Doctor of Nursing Practice

Degree Type

Doctor of Nursing Practice

About

Pursue a path to excellence.

Introduction

There are 2 degree pathways. Based on a the admission application, a student can seek admission to the BSN to DNP degree or Post-Master's certificate to DNP degree. The BSN to DNP pathway includes courses for preparation as a Family Nurse Practitioner (FNP). The pathways offer a Fall start, and can be completed in a traditional, online, or hybrid format. The DNP also includes executive-format courses on Fridays and Saturdays. Students have the option to complete the program full-time or part-time.

Because this is a practice-focused program, each student must complete a total of 1000 clinical practice hours. At least 300 hours must be completed as part of the DNP program, but students may transfer up to 700 hours from an accredited MSN degree program. Students in the BSN to DNP pathway will accrue 1,000 practicing hours while enrolled. Each student must successfully also complete a DNP Scholarly Project as a requirement for graduation.

Learn how to:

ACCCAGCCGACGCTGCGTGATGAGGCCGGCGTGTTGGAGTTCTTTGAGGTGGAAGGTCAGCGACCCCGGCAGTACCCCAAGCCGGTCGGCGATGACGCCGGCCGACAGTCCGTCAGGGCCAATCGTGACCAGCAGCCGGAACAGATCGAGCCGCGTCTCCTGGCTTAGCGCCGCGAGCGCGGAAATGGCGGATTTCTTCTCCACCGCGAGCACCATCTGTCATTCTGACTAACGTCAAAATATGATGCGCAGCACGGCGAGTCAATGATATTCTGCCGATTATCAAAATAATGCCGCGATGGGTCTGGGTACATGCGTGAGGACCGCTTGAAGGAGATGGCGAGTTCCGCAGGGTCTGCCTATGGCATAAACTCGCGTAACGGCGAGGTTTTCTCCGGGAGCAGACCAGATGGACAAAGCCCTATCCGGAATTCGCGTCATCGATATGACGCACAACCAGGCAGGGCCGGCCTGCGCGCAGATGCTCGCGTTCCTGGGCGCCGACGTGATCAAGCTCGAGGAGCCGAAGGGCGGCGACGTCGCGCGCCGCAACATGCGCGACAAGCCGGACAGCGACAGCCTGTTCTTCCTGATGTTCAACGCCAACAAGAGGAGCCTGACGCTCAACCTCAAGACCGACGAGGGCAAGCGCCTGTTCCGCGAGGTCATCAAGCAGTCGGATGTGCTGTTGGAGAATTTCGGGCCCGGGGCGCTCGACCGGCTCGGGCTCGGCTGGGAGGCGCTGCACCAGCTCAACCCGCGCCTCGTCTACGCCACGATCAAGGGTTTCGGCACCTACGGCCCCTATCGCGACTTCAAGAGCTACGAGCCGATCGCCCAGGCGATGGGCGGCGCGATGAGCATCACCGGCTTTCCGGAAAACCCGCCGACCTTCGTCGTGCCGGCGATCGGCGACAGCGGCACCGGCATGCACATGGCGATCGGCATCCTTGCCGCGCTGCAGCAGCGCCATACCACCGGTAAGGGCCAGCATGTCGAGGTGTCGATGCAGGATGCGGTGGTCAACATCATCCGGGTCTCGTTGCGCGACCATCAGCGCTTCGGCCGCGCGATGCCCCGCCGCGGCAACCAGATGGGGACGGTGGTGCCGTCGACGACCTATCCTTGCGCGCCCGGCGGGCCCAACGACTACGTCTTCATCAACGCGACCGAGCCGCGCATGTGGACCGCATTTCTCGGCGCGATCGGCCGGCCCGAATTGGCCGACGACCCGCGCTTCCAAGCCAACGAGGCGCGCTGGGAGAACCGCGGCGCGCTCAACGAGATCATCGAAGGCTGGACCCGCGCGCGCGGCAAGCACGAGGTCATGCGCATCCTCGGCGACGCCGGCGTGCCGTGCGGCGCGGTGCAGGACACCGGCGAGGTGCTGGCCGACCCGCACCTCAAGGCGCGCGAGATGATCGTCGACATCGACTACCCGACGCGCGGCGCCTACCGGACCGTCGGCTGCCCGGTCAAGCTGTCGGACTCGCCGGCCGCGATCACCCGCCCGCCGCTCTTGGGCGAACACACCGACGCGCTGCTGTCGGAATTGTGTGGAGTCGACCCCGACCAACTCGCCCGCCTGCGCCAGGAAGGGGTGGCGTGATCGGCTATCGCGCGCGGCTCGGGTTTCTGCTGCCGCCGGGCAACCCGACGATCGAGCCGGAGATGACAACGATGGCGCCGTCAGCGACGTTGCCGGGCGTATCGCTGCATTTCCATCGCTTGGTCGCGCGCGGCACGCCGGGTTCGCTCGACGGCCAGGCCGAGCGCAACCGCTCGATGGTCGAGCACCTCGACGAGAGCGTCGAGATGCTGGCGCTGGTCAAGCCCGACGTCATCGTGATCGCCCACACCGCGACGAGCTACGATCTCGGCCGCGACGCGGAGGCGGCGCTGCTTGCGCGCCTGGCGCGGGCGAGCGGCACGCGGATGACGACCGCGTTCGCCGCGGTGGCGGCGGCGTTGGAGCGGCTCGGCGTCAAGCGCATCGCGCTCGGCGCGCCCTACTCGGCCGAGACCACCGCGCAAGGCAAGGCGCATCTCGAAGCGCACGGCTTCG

• Advance nursing practice by applying clinical expertise and advanced knowledge from the sciences, humanities and ethics
  • Advance nursing practice through application of knowledge and evaluation of nursing theories and concepts
  • Plan, engage and participate in clinical scholarship for evidence practice.
  • Provide and design care for vulnerable, underserved, culturally diverse clients using health promotion strategies.
  • Plan, initiate and evaluate changes in health care policy and the healthcare system.
  • Analyze epidemiological, statistical, environmental, and other data regarding individuals, families and the community.
  • Integrate nursing science with emerging technology and information systems to identify, gather, process, manage and evaluate healthcare outcomes, the healthcare delivery system and investigate healthcare issues to improve quality.